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the foundation of political philosophy in Iran-constitutional period

The foundation of political philosophy in Iran-constitutional period


Iranian Contemporary History No. 60


History Hall


  Tobacco sanctions

Rozita Miri

The fourth king of Qajar dynasty, Nasseraddin Shah reigned nearly half a century from 13th September 1848 to 30th Avril 1896. The monarch was very interested in hunting, tourism and travel to different parts of the country. He had several short and long trip to Iran and abroad . He  traveled to Europe three times and each time he granted numerous concessions to foreigners, especially in his third trip he gave the tobacco monopoly and Imperial Bank to the British  government.. The Shah’s third trip to Europe in 1889, was on the occasion of the French president’s inviting him to visit the Paris International Exhibition. The Shah took the chancellor,  Mirza AliAsghar khan Aminossoltan with himself. Accompanied with other entourage, first they disembarked in London  where they were welcomed by British authorities and they participated in formal receptions held in his honor. In one of these banquets which was held in Brighton, a friend of British Prime Minister Lord Salisbury called "Gerald Talbot" was introduced to the Shah.

Talbot had received some information about Iran’s tobacco from Aminossoltan, and with his cooperation he reached to an agreement with the Shah to receive the tobacco concession and export of tobacco. On the other hand, Queen Victoria had awarded the companions of the shah including Aminossoltan and Etemadassltaneh decorations and gifts to obtain more economic benefits. After the Shah’s return to Iran, Talbot came to Iran to found a tobacco company (Reggie company) to monopolize tobacco industry.

The chancellor, Aminossoltan told the Shah by signing the contract, he would receive five thousand pound reward, and further to it, he will receive a yearly reward of  fifteen thousand lira. Meanwhile, the regent, Kamran Mirza and Aminossoltan took large amounts of bribes.


Accordingly on 9th March 1891, Iran’s Tobacco concession was granted to Talbot and his partners for fifty years. ... According to the contract: " A permission for any sale and trading of tobacco and smoking ... this is the exclusive right of the owners of this monopoly and no one except the owners of these patents have the right to issue such permission."

At that time, livelihoods of most people depended on the sale of tobacco. The  farmer and businessman enjoyed no authority in producing and selling of this product. Thus gradually a wave of protests began in different parts of cities, especially Tehran, Isfahan, Shiraz, Tabriz ...

Some merchants refused to sell their products. It is said that the province of Fars had the best quality tobacco. Some businessmen preferred to burn their products and not to hand over them to strangers. After rising opposition and conflict, various sectors of society referred to religious leaders in different cities to ask their opinion; for example, in Isfahan, to Ayatollah Najafi Isfahani, in Shiraz, to Seyyed AliAkbar Fal  Assiri; in Tehran to Sheikh Fazlollah Noori and MirzaHassan Ashtiani, and in Tabriz, to Mirza Javad Mojtahed Tabrizi .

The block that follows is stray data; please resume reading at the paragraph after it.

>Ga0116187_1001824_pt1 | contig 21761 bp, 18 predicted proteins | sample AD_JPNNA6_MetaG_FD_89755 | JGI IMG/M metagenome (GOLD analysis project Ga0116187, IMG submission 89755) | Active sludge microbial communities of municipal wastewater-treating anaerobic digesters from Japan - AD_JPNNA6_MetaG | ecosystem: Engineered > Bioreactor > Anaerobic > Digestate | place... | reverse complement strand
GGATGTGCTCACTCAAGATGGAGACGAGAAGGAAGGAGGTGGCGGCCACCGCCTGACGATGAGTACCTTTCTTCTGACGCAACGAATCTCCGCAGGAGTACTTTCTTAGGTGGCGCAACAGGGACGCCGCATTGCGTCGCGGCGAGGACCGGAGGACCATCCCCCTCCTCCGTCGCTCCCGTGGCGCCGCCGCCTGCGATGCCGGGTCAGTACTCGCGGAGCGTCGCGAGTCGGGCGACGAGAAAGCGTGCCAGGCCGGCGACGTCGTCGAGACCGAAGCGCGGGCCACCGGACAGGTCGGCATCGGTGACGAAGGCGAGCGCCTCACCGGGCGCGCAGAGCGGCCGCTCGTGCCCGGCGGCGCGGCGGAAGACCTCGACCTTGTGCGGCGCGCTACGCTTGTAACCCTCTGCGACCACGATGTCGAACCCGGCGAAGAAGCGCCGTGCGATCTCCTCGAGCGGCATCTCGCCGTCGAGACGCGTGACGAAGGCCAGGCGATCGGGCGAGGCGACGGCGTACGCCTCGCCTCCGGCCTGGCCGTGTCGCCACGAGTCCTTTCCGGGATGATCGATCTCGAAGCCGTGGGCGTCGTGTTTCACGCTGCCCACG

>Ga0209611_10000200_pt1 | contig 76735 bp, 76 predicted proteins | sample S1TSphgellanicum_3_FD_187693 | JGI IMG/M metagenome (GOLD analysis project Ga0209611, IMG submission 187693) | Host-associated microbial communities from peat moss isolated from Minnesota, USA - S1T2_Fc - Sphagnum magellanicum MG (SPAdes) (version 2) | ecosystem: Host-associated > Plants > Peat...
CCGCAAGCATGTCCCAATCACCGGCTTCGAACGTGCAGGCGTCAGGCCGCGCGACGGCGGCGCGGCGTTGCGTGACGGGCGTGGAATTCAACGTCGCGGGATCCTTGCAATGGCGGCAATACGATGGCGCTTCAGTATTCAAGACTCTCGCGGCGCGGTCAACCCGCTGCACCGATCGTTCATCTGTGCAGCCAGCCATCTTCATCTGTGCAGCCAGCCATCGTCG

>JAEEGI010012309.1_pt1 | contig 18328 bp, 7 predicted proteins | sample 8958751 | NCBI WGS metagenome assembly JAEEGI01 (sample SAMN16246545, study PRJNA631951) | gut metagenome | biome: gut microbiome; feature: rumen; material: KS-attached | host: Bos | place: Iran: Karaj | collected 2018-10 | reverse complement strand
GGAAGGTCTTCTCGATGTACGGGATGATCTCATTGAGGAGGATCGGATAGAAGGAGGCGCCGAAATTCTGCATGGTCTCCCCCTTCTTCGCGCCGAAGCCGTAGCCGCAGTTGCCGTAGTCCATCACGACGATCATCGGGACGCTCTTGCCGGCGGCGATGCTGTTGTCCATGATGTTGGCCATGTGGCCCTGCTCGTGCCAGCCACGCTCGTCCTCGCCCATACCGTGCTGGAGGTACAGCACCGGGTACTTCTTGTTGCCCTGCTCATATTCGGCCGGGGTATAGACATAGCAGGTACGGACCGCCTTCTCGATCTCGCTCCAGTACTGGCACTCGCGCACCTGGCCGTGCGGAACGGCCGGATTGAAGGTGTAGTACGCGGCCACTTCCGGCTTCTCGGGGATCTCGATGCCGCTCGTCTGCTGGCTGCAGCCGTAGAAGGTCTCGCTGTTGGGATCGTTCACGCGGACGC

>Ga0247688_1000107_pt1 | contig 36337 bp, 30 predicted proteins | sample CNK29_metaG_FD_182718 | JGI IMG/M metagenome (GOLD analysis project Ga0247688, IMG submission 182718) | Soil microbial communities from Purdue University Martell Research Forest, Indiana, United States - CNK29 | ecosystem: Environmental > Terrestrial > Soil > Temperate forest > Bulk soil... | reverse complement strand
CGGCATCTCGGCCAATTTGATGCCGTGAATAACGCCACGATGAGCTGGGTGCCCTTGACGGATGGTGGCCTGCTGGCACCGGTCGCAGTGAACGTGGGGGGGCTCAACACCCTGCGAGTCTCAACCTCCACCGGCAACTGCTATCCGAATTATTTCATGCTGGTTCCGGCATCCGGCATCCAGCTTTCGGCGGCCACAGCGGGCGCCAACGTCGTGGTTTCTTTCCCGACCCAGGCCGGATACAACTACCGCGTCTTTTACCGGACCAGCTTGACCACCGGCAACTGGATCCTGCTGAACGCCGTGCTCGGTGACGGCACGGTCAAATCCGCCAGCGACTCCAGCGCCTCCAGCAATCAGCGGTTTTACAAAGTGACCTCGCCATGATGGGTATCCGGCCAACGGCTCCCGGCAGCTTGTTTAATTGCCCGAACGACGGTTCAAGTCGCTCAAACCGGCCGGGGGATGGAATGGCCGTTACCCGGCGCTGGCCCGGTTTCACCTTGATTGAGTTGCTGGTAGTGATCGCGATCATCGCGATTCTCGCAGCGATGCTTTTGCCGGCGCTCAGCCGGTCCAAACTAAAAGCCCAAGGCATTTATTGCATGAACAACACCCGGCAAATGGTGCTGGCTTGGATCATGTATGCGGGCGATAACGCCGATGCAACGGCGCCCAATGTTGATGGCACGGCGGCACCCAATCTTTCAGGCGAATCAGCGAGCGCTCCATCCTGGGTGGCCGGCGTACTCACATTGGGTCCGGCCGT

Mirza Hassan Ashtiani corresponded with Ayatollah Mohammad Hassan Shirazi. First of all, Ayatollah Shirazi sent a letter to the Shah and Shah and warned him against giving the country in the hands of foreigners; however, his warnings had no impact on the Shah’s decision.

Subsequently, Ayatollah Shirazi issued the following sanctions for the use of tobacco:

"In the name of God, the compassionate, the merciful, the tobacco use in any form is considered as a war against the 12th Imam, the Shiite absent Imam".

Regarding the depth of  religious beliefs, the people alll different classes welcomed the ruling and even the courtiers especially, the women of the Shah’s harem observed the decree as an order to follow.

Thus the king decided to remove the interior monopoly. However, the people continued their campaign, until the king was forced to cancel the contract. This was a major victory for people supported by the clergy, and the Shah realized the importance of the clergy’s position among people. Henceforth people dared to get involved in determining  their fate. This move paved the path for the subsequent movements particularly constitutionalism.

Nasseraddin Shah Qajar

Shah Qajar in his third trip to Europe with a group of Iranian and foreign officials in London 1. Nazemoddowleh (Mirzamalkam Khan) 2. AliAsghar Aminossoltan 3. Nasseraddin Shah Qajar 4. Abu'lqassem Naserolmolk 5. Mahdi Vazir Humayun M. 6. Mehdi Majdoddowleh

[I. 108-124]
AliAsghar khan Aminossoltan, the Chancellor and some official figures, and a crew. AliAsghar Amossoltan 2. Gholam Hossein Ghaffari (SahebEkhtiar)

Center for Tobacco Monopoly in Tehran, Iran

Nasseraddin Shah Qajar with Some figures and his crew in Dushan Tapeh hunting ground in 1993. AbolHassan Ardalan 2. Nasseraddin Shah Qajar 3. GholamAli Azizossoltan 4. Akbar Seifossoltan

Hossein Aminozzarb Esfahani

[TT 802-124]
British and Iranian workers and of Office of tobacco monopoly Shah of Iran in Mashhad in 1891

Ayatollah Agha Najafi, and Ayatollah Sheikh Nurollah Najafi

Ayatollah Seyyed Mohammad Hassan Mirza Shirazi who issued the Tobacco fatwa sanctions

Ayatollah Hajj Mirza Hassan Ashtiani

Ayatollah Agha Najafi Isfahani

Ayatollah Mirza MohammadHassan Shirazi during prayer congregation in Iraq

Ayatollah Sheikh Fazlollah Noori

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